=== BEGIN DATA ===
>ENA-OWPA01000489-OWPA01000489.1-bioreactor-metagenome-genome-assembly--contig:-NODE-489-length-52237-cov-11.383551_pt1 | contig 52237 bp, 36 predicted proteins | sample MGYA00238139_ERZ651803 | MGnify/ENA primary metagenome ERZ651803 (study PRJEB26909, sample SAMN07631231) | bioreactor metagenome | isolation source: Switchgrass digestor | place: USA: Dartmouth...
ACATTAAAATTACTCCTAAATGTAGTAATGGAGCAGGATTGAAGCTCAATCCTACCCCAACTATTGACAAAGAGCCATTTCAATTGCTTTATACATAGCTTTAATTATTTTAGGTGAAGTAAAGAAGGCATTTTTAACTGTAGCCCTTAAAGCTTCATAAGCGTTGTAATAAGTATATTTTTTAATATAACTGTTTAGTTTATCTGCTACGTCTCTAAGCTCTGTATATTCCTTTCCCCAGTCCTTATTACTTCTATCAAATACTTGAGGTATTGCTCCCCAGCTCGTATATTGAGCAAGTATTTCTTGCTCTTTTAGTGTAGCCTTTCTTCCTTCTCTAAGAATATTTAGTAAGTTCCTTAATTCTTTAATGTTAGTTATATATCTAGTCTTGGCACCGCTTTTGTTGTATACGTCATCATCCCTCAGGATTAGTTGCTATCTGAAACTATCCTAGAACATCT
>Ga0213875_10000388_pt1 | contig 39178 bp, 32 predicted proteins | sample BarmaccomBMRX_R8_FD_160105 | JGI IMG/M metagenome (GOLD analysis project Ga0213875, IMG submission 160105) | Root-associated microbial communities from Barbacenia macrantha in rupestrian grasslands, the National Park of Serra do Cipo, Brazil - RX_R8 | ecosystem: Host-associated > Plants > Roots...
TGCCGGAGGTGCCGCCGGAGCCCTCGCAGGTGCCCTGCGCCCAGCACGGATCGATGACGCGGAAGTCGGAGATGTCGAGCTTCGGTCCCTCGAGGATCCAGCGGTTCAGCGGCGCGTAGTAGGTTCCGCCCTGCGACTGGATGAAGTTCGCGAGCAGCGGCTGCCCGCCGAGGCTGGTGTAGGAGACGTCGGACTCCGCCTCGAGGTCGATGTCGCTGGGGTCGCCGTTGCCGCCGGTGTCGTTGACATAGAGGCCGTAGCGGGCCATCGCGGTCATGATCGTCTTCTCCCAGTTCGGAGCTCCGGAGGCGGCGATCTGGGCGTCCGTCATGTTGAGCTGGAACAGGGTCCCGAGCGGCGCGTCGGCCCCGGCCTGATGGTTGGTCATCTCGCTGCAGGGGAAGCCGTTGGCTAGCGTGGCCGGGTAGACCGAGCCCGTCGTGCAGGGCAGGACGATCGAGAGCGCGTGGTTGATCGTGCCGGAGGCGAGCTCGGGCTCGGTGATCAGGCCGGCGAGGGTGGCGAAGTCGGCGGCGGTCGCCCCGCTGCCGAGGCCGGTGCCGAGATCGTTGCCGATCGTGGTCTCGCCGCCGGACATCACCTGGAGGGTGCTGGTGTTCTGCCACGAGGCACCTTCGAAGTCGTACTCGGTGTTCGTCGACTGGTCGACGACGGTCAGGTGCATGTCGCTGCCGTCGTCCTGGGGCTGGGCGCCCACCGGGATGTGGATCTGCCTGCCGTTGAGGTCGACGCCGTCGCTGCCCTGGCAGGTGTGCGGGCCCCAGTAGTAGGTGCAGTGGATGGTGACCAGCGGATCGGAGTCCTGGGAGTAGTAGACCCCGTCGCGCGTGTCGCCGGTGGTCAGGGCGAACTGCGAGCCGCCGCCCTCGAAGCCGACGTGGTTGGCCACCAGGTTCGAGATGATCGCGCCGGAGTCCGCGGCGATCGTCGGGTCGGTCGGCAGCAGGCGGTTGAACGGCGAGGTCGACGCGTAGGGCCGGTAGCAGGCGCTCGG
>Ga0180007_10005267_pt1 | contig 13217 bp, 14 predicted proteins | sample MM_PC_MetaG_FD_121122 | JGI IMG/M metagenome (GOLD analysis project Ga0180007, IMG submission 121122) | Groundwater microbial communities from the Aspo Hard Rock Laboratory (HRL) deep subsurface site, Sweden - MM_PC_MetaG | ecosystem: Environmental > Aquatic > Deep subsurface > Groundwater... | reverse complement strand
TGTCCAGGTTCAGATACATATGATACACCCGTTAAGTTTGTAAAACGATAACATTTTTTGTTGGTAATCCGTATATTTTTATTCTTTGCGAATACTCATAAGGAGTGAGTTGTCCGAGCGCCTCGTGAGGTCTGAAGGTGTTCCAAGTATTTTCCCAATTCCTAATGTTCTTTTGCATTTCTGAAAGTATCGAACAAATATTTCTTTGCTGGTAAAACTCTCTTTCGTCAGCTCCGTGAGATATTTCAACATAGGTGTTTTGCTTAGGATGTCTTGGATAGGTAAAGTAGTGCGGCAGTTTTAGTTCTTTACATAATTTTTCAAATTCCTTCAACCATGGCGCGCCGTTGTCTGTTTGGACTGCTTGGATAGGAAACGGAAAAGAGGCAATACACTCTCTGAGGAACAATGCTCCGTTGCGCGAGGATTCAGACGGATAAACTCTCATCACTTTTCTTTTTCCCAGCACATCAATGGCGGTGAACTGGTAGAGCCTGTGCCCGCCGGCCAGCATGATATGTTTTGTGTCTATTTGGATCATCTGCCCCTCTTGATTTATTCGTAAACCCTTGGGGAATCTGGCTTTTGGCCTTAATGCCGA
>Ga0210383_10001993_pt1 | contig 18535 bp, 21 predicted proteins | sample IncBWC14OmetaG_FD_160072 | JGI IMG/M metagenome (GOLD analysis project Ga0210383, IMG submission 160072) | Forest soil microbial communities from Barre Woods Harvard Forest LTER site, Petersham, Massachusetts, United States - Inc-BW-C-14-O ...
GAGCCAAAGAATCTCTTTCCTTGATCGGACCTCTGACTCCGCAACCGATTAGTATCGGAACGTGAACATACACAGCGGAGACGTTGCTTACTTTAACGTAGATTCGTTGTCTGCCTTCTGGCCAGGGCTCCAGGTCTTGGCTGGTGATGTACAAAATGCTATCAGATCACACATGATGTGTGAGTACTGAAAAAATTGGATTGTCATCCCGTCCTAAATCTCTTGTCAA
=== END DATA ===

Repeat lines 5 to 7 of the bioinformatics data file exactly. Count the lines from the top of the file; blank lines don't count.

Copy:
>Ga0180007_10005267_pt1 | contig 13217 bp, 14 predicted proteins | sample MM_PC_MetaG_FD_121122 | JGI IMG/M metagenome (GOLD analysis project Ga0180007, IMG submission 121122) | Groundwater microbial communities from the Aspo Hard Rock Laboratory (HRL) deep subsurface site, Sweden - MM_PC_MetaG | ecosystem: Environmental > Aquatic > Deep subsurface > Groundwater... | reverse complement strand
TGTCCAGGTTCAGATACATATGATACACCCGTTAAGTTTGTAAAACGATAACATTTTTTGTTGGTAATCCGTATATTTTTATTCTTTGCGAATACTCATAAGGAGTGAGTTGTCCGAGCGCCTCGTGAGGTCTGAAGGTGTTCCAAGTATTTTCCCAATTCCTAATGTTCTTTTGCATTTCTGAAAGTATCGAACAAATATTTCTTTGCTGGTAAAACTCTCTTTCGTCAGCTCCGTGAGATATTTCAACATAGGTGTTTTGCTTAGGATGTCTTGGATAGGTAAAGTAGTGCGGCAGTTTTAGTTCTTTACATAATTTTTCAAATTCCTTCAACCATGGCGCGCCGTTGTCTGTTTGGACTGCTTGGATAGGAAACGGAAAAGAGGCAATACACTCTCTGAGGAACAATGCTCCGTTGCGCGAGGATTCAGACGGATAAACTCTCATCACTTTTCTTTTTCCCAGCACATCAATGGCGGTGAACTGGTAGAGCCTGTGCCCGCCGGCCAGCATGATATGTTTTGTGTCTATTTGGATCATCTGCCCCTCTTGATTTATTCGTAAACCCTTGGGGAATCTGGCTTTTGGCCTTAATGCCGA
>Ga0210383_10001993_pt1 | contig 18535 bp, 21 predicted proteins | sample IncBWC14OmetaG_FD_160072 | JGI IMG/M metagenome (GOLD analysis project Ga0210383, IMG submission 160072) | Forest soil microbial communities from Barre Woods Harvard Forest LTER site, Petersham, Massachusetts, United States - Inc-BW-C-14-O ...